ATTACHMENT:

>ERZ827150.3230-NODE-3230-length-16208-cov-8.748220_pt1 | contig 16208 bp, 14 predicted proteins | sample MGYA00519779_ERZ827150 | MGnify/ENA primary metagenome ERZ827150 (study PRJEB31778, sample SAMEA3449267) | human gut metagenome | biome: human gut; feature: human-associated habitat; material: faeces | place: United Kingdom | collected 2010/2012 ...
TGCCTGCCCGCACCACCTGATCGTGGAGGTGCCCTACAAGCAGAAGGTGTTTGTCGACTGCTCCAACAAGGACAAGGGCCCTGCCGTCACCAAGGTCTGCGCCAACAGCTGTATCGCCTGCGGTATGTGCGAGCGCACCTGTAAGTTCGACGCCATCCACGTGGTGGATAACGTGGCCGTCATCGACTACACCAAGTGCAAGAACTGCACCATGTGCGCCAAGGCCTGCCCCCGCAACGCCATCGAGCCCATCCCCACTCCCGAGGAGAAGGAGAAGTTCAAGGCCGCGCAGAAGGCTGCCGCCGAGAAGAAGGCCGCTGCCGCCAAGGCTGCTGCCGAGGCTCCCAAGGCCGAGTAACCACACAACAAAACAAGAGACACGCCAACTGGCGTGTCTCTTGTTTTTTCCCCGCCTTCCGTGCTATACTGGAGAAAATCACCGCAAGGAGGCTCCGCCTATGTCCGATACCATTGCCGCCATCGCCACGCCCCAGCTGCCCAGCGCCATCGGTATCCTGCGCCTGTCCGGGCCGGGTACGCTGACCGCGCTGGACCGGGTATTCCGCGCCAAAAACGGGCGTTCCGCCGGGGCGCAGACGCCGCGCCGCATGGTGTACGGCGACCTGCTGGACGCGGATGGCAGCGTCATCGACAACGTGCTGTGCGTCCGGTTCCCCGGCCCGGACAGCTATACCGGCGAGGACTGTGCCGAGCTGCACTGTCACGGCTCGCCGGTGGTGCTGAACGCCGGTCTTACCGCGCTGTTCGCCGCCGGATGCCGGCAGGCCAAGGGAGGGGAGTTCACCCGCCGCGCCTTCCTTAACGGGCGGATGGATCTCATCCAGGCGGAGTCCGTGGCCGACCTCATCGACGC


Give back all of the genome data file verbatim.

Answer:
>ERZ827150.3230-NODE-3230-length-16208-cov-8.748220_pt1 | contig 16208 bp, 14 predicted proteins | sample MGYA00519779_ERZ827150 | MGnify/ENA primary metagenome ERZ827150 (study PRJEB31778, sample SAMEA3449267) | human gut metagenome | biome: human gut; feature: human-associated habitat; material: faeces | place: United Kingdom | collected 2010/2012 ...
TGCCTGCCCGCACCACCTGATCGTGGAGGTGCCCTACAAGCAGAAGGTGTTTGTCGACTGCTCCAACAAGGACAAGGGCCCTGCCGTCACCAAGGTCTGCGCCAACAGCTGTATCGCCTGCGGTATGTGCGAGCGCACCTGTAAGTTCGACGCCATCCACGTGGTGGATAACGTGGCCGTCATCGACTACACCAAGTGCAAGAACTGCACCATGTGCGCCAAGGCCTGCCCCCGCAACGCCATCGAGCCCATCCCCACTCCCGAGGAGAAGGAGAAGTTCAAGGCCGCGCAGAAGGCTGCCGCCGAGAAGAAGGCCGCTGCCGCCAAGGCTGCTGCCGAGGCTCCCAAGGCCGAGTAACCACACAACAAAACAAGAGACACGCCAACTGGCGTGTCTCTTGTTTTTTCCCCGCCTTCCGTGCTATACTGGAGAAAATCACCGCAAGGAGGCTCCGCCTATGTCCGATACCATTGCCGCCATCGCCACGCCCCAGCTGCCCAGCGCCATCGGTATCCTGCGCCTGTCCGGGCCGGGTACGCTGACCGCGCTGGACCGGGTATTCCGCGCCAAAAACGGGCGTTCCGCCGGGGCGCAGACGCCGCGCCGCATGGTGTACGGCGACCTGCTGGACGCGGATGGCAGCGTCATCGACAACGTGCTGTGCGTCCGGTTCCCCGGCCCGGACAGCTATACCGGCGAGGACTGTGCCGAGCTGCACTGTCACGGCTCGCCGGTGGTGCTGAACGCCGGTCTTACCGCGCTGTTCGCCGCCGGATGCCGGCAGGCCAAGGGAGGGGAGTTCACCCGCCGCGCCTTCCTTAACGGGCGGATGGATCTCATCCAGGCGGAGTCCGTGGCCGACCTCATCGACGC